As a sum up to an eventful week, LLNL’s National Ignition Facility (NIF) announced that they had achieved fusion ignition. “LLNL’s experiment surpassed the fusion threshold by delivering 2.05 megajoules (MJ) of energy to the target, resulting in 3.15 MJ of fusion energy output, demonstrating for the first time a most fundamental science basis for inertial fusion energy (IFE).” The facility is impressive, using 192 lasers coordinated to burst on a tiny deuterium-tritium capsule.
The media was less impressed: “We are still a very long way from having nuclear fusion power the electric grid, experts caution. The US project, while groundbreaking, only produced enough energy to boil about 2.5 gallons of water, Tony Roulstone, a fusion expert from the engineering department at the University of Cambridge, told CNN.”
Given all the years and planning and building and incredible cost, the NIF wasn’t just a cool way to try to bootstrap fusion ignition as a clean energy source. As physicist Bob Rosner, University of Chicago and former director of the Argonne National Laboratory, stated in an interview with John Mecklin at the Bulletin of the the Atomic Scientists, “The folks who succeeded so splendidly in attaining ignition and self-sustained fusion on December 5 were not part of DoE’s fusion energy program (which sits in the DoE Office of Science Office of Fusion Energy Sciences); they’re working instead for the National Nuclear Security Administration (NNSA), which manages our nation’s nuclear weapons stockpile.”
What’s all this got to do with nuclear weapons? Well, in the late 1980s there was a lot of pressure to ban underground nuclear testing, and it succeeded. So now, how do you certify that your nuke work as advertised? “NNSA decided to build new experimental facilities (one of which was the National Ignition Facility), efforts were made to construct new simulation codes to help certify the weapons, and investments were made in new generations of advanced computers that these codes required and could run on. And NIF was meant to, in part, validate the design code approaches used for the weapons. Before NIF was even completed, they chose a target experiment that—in combination with simulation codes advances—could demonstrate that we knew what we were doing.”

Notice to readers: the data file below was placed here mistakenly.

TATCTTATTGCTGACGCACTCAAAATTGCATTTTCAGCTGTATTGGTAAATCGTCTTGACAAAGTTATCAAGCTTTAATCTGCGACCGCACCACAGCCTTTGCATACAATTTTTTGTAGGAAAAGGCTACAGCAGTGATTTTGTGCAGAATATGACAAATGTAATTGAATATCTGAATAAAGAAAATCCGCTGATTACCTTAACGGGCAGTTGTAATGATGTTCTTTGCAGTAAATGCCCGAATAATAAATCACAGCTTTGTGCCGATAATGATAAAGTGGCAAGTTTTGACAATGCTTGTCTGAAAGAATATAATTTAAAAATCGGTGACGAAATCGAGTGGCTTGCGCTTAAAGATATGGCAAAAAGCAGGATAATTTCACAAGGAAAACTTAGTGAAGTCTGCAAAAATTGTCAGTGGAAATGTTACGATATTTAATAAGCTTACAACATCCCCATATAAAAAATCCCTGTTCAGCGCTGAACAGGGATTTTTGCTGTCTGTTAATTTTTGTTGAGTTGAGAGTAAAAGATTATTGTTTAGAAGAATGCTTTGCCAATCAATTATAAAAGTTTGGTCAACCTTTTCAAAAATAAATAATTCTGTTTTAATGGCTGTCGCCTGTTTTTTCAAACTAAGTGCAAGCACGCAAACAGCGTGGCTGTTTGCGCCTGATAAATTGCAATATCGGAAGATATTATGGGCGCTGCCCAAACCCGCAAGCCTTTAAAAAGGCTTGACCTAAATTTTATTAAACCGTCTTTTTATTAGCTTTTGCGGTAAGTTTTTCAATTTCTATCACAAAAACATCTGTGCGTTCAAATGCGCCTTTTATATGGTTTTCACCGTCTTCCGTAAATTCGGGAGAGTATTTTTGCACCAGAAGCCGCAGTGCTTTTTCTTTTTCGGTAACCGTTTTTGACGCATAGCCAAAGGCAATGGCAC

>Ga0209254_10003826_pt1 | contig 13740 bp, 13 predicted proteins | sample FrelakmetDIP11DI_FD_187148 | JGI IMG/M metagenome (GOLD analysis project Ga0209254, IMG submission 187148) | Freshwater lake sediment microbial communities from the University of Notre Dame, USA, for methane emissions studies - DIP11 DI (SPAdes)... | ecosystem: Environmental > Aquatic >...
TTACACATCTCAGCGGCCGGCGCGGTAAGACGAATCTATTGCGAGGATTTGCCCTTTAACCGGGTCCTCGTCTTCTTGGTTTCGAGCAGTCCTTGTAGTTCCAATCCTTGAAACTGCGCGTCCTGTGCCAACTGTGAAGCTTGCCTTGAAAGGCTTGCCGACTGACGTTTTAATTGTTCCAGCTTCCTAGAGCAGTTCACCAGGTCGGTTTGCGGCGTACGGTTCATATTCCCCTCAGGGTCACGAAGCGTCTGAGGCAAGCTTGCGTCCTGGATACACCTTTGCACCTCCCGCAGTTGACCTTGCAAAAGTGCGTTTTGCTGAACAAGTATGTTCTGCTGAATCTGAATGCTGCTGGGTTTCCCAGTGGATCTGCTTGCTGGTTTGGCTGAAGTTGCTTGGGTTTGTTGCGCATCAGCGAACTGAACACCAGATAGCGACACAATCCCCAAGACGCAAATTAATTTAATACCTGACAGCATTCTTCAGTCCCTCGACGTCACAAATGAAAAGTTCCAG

When William and I ran Symmetric Computer Systems in the 1980s, we sold Symmetric 375 computers to LLNL precisely for this reason. As William had a unique security clearance due to his earlier work at NASA, he was asked to examine the simulations and correct any issues with the Fortran compiler supplied with the computers – which was done. Later, when they switched to Sun Microsystem computers, they continued to call us about “Fortran compiler issues” in our systems which didn’t exist. When we told them we found no errors, they admitted it wasn’t our 375 computers that were the problem. Instead, they tried to get us to fix Sun’s Fortran compiler because the Sun people “wouldn’t return our calls”. We told them, nicely, to either buy more 375 computers or take a flying leap. They chose the leap. I suspect the compiler errors delayed their simulation work for about 5 years. Such is the cost of cheapness.
In other news, the long strike of UC workers is over. Graduate students, postdocs and academic researchers are the backbone of the university, but as the cost of living has skyrocketed, pay has stagnated. I’m pleased to see UC is finally dealing with this issue fairly.
Given the NIF breakthrough, perhaps it’s only fair to review the $3.4B in nuclear investments this year. According to Crunchbase, one major player, Bill-Gates backed TerraPower, raised $750M in it’s most recent round. TerraPower uses molten salt reactor technology. Dr. Shu, Professor Emeritus at Berkeley, did a talk back in 2016 at Microsoft on his patented two-fluid molten salt breeder reactor (2F-MSBR) using thorium which I found quite interesting (yes, William and I were there). Dr. Shu felt that this was the only way to combat climate change and save the planet in his lifetime.
As to fusion, even though the NIF has had billions of investment over decades and has only now achieved scientific energy breakeven, there is still a lot of money involved in seeing it through: “The biggest single fusion investment came in December, when Cambridge, Massachusetts-based Commonwealth Fusion Systems raised a huge round of more than $1.8 billion led by Tiger Global and also included investments from Bill Gates, Marc Benioff’s Time Ventures and about two dozen others. Just before that, in early November, Everett, Washington-based Helion Energy closed a $500 million Series E led by Sam Altman—with an opportunity for an additional $1.7 billion tied to reaching performance milestones.”
Expect even more money thrown into conventional and fusion energy investments after NIF’s announcement.